Weather anomalies impact the lives of most creatures, including humans, and this year’s protracted winter season is slowly taking its toll on people that dislike the snow and cold, as well as on various members of our wildlife community. While all animals native to the Adirondacks have evolved the ability to survive the rigors of a harsh and prolonged winter, some of the recent arrivals to the region may not be faring as well in this unrelenting, sub-arctic weather siege.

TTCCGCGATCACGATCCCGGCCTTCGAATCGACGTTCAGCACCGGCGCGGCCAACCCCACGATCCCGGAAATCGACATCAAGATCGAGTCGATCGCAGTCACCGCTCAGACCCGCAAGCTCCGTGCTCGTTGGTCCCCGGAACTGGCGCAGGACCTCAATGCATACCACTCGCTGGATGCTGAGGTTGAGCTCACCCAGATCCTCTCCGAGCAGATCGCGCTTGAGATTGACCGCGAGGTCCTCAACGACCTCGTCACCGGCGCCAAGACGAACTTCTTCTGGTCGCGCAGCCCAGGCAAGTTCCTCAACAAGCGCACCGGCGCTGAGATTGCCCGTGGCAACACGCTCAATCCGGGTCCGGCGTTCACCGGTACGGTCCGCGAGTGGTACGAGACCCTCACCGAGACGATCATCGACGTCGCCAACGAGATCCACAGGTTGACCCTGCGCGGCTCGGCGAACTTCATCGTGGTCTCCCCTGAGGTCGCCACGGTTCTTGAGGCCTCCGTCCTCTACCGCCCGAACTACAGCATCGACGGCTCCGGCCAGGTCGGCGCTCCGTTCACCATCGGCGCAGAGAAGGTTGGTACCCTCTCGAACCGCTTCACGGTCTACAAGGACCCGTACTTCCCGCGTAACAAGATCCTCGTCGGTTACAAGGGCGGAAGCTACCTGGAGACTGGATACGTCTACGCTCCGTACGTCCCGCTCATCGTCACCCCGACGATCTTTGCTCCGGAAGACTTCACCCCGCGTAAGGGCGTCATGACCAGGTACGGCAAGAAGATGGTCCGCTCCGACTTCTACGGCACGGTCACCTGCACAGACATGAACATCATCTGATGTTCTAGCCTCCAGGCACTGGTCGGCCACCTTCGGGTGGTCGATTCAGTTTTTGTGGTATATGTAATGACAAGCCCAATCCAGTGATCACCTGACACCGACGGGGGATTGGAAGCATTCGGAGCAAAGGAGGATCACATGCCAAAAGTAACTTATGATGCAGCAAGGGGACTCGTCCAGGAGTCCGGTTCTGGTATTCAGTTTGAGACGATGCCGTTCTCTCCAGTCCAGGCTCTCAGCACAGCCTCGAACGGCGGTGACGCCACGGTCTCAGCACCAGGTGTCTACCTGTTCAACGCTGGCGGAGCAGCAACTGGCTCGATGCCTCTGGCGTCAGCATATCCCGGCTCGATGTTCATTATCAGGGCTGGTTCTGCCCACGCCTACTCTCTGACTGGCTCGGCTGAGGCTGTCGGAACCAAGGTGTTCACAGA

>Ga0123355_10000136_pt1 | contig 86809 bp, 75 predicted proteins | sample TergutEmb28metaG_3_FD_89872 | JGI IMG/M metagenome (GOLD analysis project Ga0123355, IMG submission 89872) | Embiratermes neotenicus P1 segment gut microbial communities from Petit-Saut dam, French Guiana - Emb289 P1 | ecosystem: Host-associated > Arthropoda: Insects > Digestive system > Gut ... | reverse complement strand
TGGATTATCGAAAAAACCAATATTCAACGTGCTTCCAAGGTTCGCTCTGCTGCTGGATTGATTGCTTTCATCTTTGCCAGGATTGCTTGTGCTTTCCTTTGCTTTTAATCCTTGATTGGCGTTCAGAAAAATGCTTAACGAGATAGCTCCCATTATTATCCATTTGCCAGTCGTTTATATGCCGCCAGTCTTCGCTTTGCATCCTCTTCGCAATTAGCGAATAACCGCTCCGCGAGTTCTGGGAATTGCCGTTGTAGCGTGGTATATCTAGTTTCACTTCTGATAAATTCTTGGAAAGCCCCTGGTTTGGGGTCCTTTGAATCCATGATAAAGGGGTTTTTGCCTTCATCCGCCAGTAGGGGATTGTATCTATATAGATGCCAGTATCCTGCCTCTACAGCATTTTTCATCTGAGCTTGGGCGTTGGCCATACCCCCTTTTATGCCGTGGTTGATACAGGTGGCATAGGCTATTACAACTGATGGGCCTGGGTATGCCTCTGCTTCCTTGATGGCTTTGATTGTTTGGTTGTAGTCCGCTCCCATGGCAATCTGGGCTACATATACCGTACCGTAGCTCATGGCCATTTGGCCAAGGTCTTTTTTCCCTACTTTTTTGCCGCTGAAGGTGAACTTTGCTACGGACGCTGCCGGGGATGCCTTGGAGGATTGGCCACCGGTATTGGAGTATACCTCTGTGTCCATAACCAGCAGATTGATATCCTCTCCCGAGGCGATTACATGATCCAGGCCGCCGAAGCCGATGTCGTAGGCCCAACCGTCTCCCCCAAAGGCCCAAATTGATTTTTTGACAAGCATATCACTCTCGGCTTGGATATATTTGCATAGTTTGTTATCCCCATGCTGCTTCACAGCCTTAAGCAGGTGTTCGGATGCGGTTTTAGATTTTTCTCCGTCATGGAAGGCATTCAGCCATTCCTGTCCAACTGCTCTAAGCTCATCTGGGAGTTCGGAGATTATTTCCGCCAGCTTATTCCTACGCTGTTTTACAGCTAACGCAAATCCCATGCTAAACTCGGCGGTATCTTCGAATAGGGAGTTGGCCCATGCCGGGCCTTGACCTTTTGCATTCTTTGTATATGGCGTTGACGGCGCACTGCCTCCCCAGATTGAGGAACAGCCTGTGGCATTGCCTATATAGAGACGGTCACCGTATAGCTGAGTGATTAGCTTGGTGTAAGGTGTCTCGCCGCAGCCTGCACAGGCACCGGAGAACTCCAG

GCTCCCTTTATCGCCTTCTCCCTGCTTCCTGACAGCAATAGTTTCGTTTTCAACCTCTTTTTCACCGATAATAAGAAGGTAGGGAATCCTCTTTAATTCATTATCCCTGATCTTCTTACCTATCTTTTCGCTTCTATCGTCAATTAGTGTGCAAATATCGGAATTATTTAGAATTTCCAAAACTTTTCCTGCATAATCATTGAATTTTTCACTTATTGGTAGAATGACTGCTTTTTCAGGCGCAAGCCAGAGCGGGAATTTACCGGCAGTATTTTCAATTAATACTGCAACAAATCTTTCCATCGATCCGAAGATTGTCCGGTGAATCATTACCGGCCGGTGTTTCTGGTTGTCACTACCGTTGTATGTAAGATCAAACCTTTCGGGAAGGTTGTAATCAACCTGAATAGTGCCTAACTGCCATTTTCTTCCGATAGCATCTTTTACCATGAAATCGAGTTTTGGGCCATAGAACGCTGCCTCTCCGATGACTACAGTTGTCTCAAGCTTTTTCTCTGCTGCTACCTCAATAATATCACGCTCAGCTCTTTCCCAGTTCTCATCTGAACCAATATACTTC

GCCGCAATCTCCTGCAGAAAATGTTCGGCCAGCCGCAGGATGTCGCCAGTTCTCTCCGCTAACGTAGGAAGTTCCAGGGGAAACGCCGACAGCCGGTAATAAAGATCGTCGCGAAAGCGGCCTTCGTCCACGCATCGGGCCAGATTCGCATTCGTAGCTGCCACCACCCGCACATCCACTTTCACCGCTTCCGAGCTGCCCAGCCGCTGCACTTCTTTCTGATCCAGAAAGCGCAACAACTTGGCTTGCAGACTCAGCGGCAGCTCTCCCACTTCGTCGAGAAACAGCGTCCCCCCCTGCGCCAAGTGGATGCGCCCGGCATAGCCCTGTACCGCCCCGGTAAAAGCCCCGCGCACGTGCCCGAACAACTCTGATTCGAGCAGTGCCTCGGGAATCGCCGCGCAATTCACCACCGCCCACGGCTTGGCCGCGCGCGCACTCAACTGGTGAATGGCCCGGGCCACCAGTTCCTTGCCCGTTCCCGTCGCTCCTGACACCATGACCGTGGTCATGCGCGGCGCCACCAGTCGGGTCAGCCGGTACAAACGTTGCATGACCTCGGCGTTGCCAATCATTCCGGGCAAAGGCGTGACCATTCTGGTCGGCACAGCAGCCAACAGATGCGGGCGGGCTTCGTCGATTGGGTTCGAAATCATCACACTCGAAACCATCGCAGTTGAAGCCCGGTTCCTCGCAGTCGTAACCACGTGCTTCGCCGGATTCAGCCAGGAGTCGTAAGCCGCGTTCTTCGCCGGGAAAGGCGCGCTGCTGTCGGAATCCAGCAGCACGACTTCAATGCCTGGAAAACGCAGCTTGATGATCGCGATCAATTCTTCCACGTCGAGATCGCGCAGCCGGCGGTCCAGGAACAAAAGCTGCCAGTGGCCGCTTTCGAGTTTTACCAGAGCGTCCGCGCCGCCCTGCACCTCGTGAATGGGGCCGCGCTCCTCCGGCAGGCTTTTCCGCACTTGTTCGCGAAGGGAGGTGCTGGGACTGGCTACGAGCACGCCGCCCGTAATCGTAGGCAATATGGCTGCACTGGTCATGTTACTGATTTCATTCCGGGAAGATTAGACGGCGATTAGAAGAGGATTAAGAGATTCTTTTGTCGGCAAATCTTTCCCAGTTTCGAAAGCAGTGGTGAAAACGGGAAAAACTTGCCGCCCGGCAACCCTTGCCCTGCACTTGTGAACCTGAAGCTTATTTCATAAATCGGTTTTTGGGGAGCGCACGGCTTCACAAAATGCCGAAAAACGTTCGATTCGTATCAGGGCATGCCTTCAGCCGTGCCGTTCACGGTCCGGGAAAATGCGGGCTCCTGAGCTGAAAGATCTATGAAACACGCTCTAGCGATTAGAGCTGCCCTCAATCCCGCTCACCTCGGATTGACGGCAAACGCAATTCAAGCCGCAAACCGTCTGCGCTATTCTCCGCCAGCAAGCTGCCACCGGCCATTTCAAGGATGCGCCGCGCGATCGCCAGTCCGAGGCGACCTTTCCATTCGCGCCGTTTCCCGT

Over the past decade or two, the climate in the Adirondacks has slowly warmed enough to allow numerous forms of life to creep northward and expand their geographic range into our lowlands and valleys. For example, several birds, like the tufted titmouse and wild turkey are appearing more, as are some mammals like the gray squirrel and in the very southern realm of the Park, the opossum. However, the greatest influx of new residents probably lie in the vast array of invertebrates that exist in every ecological setting throughout the Park. » Continue Reading.